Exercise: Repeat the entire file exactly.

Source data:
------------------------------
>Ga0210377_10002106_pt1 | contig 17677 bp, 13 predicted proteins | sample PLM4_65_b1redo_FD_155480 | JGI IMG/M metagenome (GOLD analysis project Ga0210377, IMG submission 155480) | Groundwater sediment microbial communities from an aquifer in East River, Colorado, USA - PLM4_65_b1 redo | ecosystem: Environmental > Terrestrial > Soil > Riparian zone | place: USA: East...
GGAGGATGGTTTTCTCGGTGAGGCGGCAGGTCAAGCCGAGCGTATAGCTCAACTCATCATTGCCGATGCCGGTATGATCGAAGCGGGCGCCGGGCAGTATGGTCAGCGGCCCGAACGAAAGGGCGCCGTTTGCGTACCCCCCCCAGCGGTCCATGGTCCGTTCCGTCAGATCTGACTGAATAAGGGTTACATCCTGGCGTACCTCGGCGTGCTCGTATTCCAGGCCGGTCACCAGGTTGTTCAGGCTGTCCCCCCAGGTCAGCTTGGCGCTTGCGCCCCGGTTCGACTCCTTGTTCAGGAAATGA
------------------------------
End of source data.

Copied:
>Ga0210377_10002106_pt1 | contig 17677 bp, 13 predicted proteins | sample PLM4_65_b1redo_FD_155480 | JGI IMG/M metagenome (GOLD analysis project Ga0210377, IMG submission 155480) | Groundwater sediment microbial communities from an aquifer in East River, Colorado, USA - PLM4_65_b1 redo | ecosystem: Environmental > Terrestrial > Soil > Riparian zone | place: USA: East...
GGAGGATGGTTTTCTCGGTGAGGCGGCAGGTCAAGCCGAGCGTATAGCTCAACTCATCATTGCCGATGCCGGTATGATCGAAGCGGGCGCCGGGCAGTATGGTCAGCGGCCCGAACGAAAGGGCGCCGTTTGCGTACCCCCCCCAGCGGTCCATGGTCCGTTCCGTCAGATCTGACTGAATAAGGGTTACATCCTGGCGTACCTCGGCGTGCTCGTATTCCAGGCCGGTCACCAGGTTGTTCAGGCTGTCCCCCCAGGTCAGCTTGGCGCTTGCGCCCCGGTTCGACTCCTTGTTCAGGAAATGA